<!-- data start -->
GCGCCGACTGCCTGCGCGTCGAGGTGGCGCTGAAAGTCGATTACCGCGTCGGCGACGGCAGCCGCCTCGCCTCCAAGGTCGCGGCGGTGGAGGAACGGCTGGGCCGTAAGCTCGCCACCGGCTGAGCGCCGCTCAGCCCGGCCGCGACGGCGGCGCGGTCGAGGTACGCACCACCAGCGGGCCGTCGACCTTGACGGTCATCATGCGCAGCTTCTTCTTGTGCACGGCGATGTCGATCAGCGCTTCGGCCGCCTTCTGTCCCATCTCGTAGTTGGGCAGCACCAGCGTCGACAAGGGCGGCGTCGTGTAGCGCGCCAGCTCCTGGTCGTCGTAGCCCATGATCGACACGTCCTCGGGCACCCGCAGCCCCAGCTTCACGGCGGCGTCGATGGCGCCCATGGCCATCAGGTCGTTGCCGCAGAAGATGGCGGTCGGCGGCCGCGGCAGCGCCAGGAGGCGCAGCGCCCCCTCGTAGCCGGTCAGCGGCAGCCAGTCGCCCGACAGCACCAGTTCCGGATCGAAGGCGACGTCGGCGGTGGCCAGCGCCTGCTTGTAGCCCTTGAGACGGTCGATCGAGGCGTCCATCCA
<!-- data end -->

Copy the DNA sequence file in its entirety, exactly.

GCGCCGACTGCCTGCGCGTCGAGGTGGCGCTGAAAGTCGATTACCGCGTCGGCGACGGCAGCCGCCTCGCCTCCAAGGTCGCGGCGGTGGAGGAACGGCTGGGCCGTAAGCTCGCCACCGGCTGAGCGCCGCTCAGCCCGGCCGCGACGGCGGCGCGGTCGAGGTACGCACCACCAGCGGGCCGTCGACCTTGACGGTCATCATGCGCAGCTTCTTCTTGTGCACGGCGATGTCGATCAGCGCTTCGGCCGCCTTCTGTCCCATCTCGTAGTTGGGCAGCACCAGCGTCGACAAGGGCGGCGTCGTGTAGCGCGCCAGCTCCTGGTCGTCGTAGCCCATGATCGACACGTCCTCGGGCACCCGCAGCCCCAGCTTCACGGCGGCGTCGATGGCGCCCATGGCCATCAGGTCGTTGCCGCAGAAGATGGCGGTCGGCGGCCGCGGCAGCGCCAGGAGGCGCAGCGCCCCCTCGTAGCCGGTCAGCGGCAGCCAGTCGCCCGACAGCACCAGTTCCGGATCGAAGGCGACGTCGGCGGTGGCCAGCGCCTGCTTGTAGCCCTTGAGACGGTCGATCGAGGCGTCCATCCA